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Can my PR infant son sponsor me and my wife for a visa?

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  1. #11

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    Quote Originally Posted by TheBrit:
    Well, race seems is such an arbitrary concept, I find it difficult to believe laws can be predicated from it.
    Hairball's guide explains the terms - it's actually "Chinese blood" - and the term used for Chinese is a pan-China term, not specifically referring to the Han ethnic group but all ethnic groups of China. So if one is Tibetan or from Inner Mongolia, that child born in HK will be a Chinese citizen with HK ROA. While one with a parent from Outer Mongolia probably would not be.

    You're right though, the whole thing is very unclear.

    Quote Originally Posted by TheBrit:
    I could complete understand "children of current/former PRC nationals as a definition", but "Chinese race" just sounds wrong. How can you tell someones race with certainty?
    From what I've read, what's necessary is documentary proof showing that one ancestor once had Chinese nationality. E.g. ROC or Taiwanese passports of grandparents.

    Quote Originally Posted by TheBrit:
    Can you tell all children of Korean, Chinese or Japanese parents apart?
    Good point here. Long ago, during the 10th century or so, a group of Chinese moved into Korea and settled there. Their decendants remain in both Koreas today, and are considered fully Korean. But if one read this law too literally, perhaps one of those individuals could give birth to a child in HK who is a Chinese citizen with HK ROA?

    Quote Originally Posted by TheBrit:
    How about a "mixed race" child? Or the child of a mixed race child? There are plenty of "races" within China anyway.
    The OP's case sounds like a case of a mixed race child.

    Shoutout to Hairball here: CAN YOU HELP US?
    Last edited by IceEagle; 07-03-2015 at 10:18 PM.
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  2. #12

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    It is about race rather than former nationalities of the parent. There are children born to Singaporeans and Malaysians in HK who get PR & Chinese nationality. In these cases its easy to prove Chinese blood because their local documents specify the person's race on them. But if someone were a fourth generation Chinese American I guess may be bit more difficult.

    I think the reason for this is that for the handover, China only wanted to grant Chinese nationality to Hong Konger's of Chinese decent, so they have used "Chinese blood" to determine who should get it.


  3. #13

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    I think pre-1997 the HK government kept records of the residents' race, at least who is Chinese and who is not. If I remember correctly in my school days there was a local born Pakistani classmate, whose ID card number starts with "X" instead of the normal alphabets then.


  4. #14

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    If what you say is true, then it is a very racist policy. I can't really see how it can be applied though, in anything but an extremely haphazard and slapdash fashion. For every Malaysian with 'Chinese' race on their cards there are dozens of nationalities who don't have such regressive categories on their national documents.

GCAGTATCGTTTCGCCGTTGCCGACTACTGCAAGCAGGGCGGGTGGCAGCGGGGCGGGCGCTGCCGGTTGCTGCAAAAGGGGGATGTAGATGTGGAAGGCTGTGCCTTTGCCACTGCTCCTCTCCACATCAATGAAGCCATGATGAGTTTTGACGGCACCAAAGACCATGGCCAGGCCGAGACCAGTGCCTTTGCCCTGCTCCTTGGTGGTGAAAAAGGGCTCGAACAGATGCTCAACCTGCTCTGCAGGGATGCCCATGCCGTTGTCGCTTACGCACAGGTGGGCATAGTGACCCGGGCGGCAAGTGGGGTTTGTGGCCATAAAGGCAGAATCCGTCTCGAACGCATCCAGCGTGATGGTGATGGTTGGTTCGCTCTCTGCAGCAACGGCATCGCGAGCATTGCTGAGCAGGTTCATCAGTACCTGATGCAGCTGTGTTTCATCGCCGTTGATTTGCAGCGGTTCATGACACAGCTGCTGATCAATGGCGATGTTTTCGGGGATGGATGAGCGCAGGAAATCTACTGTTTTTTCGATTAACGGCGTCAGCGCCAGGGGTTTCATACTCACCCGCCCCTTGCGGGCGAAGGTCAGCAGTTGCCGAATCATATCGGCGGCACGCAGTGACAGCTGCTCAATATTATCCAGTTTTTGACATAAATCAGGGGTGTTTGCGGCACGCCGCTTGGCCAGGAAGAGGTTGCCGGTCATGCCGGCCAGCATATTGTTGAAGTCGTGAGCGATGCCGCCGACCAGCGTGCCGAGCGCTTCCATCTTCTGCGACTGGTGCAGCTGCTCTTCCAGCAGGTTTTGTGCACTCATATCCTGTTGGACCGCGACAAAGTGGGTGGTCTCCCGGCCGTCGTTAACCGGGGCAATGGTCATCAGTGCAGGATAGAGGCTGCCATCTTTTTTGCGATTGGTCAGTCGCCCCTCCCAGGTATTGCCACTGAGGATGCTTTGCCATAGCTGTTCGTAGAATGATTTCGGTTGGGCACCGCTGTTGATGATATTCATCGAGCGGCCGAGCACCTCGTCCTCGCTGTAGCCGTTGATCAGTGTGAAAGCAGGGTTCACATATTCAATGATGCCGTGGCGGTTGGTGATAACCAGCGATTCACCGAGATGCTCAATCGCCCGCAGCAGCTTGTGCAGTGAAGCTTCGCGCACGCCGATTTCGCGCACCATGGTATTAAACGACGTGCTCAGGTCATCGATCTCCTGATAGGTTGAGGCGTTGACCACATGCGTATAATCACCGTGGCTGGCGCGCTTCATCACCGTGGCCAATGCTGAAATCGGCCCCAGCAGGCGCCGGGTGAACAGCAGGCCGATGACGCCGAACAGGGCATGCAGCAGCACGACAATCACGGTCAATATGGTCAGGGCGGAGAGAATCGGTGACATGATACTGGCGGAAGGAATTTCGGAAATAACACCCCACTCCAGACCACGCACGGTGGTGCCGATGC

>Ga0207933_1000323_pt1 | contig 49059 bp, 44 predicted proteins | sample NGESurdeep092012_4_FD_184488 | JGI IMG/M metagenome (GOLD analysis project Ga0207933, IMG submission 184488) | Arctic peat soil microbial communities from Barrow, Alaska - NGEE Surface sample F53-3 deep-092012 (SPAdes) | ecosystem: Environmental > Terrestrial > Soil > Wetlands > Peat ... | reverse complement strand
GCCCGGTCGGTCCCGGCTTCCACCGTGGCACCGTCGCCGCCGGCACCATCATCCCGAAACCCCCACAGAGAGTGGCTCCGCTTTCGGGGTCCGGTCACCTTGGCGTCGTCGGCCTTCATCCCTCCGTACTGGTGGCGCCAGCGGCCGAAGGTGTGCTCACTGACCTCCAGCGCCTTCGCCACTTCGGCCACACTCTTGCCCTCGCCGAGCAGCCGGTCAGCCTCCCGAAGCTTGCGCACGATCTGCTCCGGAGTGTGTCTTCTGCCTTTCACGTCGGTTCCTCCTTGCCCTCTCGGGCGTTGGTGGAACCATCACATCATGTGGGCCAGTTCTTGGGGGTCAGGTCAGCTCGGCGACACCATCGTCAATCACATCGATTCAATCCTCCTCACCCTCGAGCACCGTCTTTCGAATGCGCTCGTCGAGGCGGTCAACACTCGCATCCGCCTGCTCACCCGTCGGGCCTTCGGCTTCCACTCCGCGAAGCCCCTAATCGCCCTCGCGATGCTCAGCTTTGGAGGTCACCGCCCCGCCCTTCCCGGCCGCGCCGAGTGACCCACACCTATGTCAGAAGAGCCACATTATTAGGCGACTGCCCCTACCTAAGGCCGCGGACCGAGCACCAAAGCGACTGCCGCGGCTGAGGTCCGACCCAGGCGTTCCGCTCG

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  5. #15

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    Quote Originally Posted by kma88:
    I think pre-1997 the HK government kept records of the residents' race, at least who is Chinese and who is not. If I remember correctly in my school days there was a local born Pakistani classmate, whose ID card number starts with "X" instead of the normal alphabets then.
    X: means do not have Chinese Name

  6. #16

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    I don't really have a clear view of this, it's just my opinion was before the PRC took over HK in 1997, there is no real way to determine whether one is a PRC citizen or not. The language in one of the interpretations is that those that have ???? (i.e. Chinese race/blood) will be taken as Chinese citizens, at least at the change of sovereignty. As for how ???? can be interpreted, that beats me.

    I do not know how they treat this in practice for any newborns in Hong Kong now. Perhaps if they look Chinese and you claim them as Chinese under the nationality field they'll just take it as that. I have no idea.

    The concept of "nationality" in the Hong Kong perspective is very clouded historically, I don't think people there have a grasp of that. They used to be administered by the British, were not part of UK, not full British citizens, most residents are Han Chinese, returned to China in 1997, etc. What also complicates is that under PRC and HKSAR policy, the Hong Kong territory always has been part of China, so they interpret things in that it was always part of China, just under British administration for 150 years. In a legal perspective, it's like China considers that its law ruled over Hong Kong even when they weren't in control of it.

    Last edited by Hairball; 13-03-2015 at 11:51 PM.
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